An hour or so ago on facebook I found out (from Librarian Idol) that IFLA has pulled the pin on Brisbane in '10. This follows on from CBC having also cancelled their conference. Plus there is no ALIA biennial in '10 because we were expecting IFLA to be in town and I have no idea if ALIA has killed off the NLS (I know it was on the cards at one point).
But even if NLS is still on, I am probably not new enough these days (although I would love to go, in my opinion NLS '06 was better than either of the ALIA biennials I have been to - and yes that includes the one I was on the organising committee for).

Anyway, shortly after the facebook chatter started I got the official email (did twitter beat facebook?). And shortly after that Snail suggested we need to create something to fill the void. Well, I agree

but what?

Naomi Doessel commented "ALIA planning an innovative event for 2010" to which I replied with some scorn.

This got me wondering why was I scornful about the possibility of an innovative ALIA conference?

Well, I have already said NLS in Sydney is the benchmark for a library conference as far as I'm concerned. And I am yet to go to an un-conference, so I can't speak to how things work in that setting (but I like the concept).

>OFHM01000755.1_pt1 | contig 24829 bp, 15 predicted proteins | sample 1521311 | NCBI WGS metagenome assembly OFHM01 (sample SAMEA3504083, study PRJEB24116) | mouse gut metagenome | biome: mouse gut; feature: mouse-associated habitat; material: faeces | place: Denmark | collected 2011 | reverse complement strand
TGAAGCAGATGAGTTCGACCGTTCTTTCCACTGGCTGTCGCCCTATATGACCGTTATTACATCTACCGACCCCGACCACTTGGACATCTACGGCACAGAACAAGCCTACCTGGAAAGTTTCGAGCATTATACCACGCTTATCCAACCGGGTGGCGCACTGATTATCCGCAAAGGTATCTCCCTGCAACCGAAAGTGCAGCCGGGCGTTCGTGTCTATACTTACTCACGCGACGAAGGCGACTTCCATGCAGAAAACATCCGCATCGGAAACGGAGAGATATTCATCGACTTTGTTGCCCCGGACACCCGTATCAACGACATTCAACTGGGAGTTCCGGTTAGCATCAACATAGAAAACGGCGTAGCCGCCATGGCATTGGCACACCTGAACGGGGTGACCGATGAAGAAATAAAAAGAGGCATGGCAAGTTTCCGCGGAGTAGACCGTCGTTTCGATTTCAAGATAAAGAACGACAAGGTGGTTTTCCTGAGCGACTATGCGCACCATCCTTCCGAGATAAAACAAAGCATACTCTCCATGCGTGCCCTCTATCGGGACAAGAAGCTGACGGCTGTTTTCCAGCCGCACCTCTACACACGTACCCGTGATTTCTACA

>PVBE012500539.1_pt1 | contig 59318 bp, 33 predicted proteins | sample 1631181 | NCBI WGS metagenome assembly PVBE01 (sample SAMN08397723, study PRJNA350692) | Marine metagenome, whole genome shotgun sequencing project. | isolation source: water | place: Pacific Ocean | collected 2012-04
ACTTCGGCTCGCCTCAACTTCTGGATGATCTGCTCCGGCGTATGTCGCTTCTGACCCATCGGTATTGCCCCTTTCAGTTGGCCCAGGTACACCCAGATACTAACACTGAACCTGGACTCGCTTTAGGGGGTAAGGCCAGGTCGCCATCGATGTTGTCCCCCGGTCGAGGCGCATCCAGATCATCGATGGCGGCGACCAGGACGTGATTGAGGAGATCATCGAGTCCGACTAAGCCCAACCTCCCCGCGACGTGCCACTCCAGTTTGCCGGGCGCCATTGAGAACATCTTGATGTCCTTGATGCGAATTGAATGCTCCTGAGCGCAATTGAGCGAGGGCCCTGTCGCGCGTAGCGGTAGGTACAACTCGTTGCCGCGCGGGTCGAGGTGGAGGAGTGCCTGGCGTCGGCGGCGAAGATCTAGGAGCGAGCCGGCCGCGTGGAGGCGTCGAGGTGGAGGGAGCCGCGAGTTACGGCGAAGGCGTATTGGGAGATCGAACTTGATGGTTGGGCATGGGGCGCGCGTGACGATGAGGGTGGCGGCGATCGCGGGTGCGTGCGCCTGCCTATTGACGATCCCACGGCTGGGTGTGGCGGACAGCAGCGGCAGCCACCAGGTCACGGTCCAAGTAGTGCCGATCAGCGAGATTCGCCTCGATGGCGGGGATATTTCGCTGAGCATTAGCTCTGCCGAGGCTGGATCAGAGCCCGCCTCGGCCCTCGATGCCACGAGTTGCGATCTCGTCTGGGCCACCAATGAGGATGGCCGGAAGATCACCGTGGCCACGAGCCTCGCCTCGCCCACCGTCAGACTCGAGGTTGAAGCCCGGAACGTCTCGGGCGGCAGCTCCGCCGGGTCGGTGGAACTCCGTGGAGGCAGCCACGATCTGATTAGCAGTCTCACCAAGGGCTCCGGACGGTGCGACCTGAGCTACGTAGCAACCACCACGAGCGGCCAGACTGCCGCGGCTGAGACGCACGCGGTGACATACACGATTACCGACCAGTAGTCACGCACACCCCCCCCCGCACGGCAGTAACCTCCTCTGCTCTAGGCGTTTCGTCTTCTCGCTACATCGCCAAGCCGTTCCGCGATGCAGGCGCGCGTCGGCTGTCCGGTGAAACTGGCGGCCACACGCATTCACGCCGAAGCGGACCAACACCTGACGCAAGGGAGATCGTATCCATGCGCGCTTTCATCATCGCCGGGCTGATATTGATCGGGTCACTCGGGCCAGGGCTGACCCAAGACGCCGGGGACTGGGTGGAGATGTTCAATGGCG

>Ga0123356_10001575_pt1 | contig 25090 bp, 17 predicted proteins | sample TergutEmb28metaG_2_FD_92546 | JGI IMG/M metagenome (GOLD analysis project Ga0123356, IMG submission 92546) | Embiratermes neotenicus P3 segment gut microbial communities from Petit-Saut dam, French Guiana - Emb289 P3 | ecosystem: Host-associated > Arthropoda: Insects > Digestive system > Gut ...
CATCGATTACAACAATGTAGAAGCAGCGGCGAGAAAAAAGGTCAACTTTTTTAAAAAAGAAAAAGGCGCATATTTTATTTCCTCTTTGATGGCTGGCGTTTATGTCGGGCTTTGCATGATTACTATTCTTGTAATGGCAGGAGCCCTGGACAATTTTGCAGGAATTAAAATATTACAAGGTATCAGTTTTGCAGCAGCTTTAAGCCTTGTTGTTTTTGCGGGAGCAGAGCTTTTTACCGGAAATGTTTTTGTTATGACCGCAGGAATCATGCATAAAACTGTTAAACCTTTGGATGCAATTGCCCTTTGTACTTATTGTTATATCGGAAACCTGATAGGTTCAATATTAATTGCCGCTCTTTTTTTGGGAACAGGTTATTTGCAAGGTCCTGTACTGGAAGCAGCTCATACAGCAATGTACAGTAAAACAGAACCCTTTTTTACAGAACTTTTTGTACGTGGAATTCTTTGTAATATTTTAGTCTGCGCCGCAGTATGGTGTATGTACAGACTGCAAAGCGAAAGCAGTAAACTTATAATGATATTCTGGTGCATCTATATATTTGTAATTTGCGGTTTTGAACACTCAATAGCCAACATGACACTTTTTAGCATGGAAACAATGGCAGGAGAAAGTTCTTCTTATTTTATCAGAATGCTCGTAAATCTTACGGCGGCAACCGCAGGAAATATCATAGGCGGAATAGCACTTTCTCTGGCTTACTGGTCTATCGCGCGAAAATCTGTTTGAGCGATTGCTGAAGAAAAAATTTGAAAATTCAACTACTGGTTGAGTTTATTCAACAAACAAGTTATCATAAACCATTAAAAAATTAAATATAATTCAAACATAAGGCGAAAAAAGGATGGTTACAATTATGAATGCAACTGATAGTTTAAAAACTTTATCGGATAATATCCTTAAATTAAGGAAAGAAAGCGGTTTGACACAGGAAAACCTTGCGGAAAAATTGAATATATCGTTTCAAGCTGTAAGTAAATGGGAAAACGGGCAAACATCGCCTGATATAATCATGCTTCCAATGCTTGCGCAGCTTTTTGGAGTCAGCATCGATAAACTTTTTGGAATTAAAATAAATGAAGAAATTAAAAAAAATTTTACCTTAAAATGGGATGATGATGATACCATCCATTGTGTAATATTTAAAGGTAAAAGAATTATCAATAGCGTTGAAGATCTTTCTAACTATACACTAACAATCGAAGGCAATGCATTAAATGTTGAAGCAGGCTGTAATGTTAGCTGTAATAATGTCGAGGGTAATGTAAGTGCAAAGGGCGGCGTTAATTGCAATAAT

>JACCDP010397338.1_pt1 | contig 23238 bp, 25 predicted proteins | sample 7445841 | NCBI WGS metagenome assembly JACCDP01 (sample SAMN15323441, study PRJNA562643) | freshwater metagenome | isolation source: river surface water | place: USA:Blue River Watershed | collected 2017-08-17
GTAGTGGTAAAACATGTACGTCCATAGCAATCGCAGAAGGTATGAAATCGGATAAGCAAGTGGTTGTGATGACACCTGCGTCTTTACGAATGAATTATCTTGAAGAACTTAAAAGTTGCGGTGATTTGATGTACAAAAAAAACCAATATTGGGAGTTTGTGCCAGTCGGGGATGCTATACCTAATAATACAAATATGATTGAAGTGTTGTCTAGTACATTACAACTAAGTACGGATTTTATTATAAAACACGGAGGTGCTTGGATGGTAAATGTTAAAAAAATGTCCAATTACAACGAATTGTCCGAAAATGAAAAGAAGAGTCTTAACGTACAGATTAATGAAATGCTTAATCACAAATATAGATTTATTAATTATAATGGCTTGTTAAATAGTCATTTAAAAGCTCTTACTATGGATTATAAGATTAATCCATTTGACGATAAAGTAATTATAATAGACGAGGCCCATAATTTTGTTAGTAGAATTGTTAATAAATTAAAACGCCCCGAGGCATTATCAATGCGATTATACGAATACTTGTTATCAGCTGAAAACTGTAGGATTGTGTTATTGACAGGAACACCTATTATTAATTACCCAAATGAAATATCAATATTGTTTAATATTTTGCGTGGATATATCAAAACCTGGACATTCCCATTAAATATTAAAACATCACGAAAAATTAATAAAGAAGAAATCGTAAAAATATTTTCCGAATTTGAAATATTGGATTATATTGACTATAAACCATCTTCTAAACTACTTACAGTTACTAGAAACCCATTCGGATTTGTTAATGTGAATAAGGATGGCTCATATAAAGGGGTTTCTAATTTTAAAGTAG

What I can speak to however is my experience on the organising committee for an ALIA conference. I don't believe I have blogged to much about that experience, while it was happening I was too busy to reflect and then afterwards I wanted to step back.
But if I could sum it up simply it would be 'hidebound'. There is just so much that has to be done a certain way, some of which I can see the underlying reason, much of which makes no sense to me.

One big problem is that papers are judged without knowing whether the presenter can present. Some papers which seem to be full of life and interest are murdered by presenters who mumble, read powerpoint slides word for word, who are uninspiring beyond belief or any one of a million other possible problems.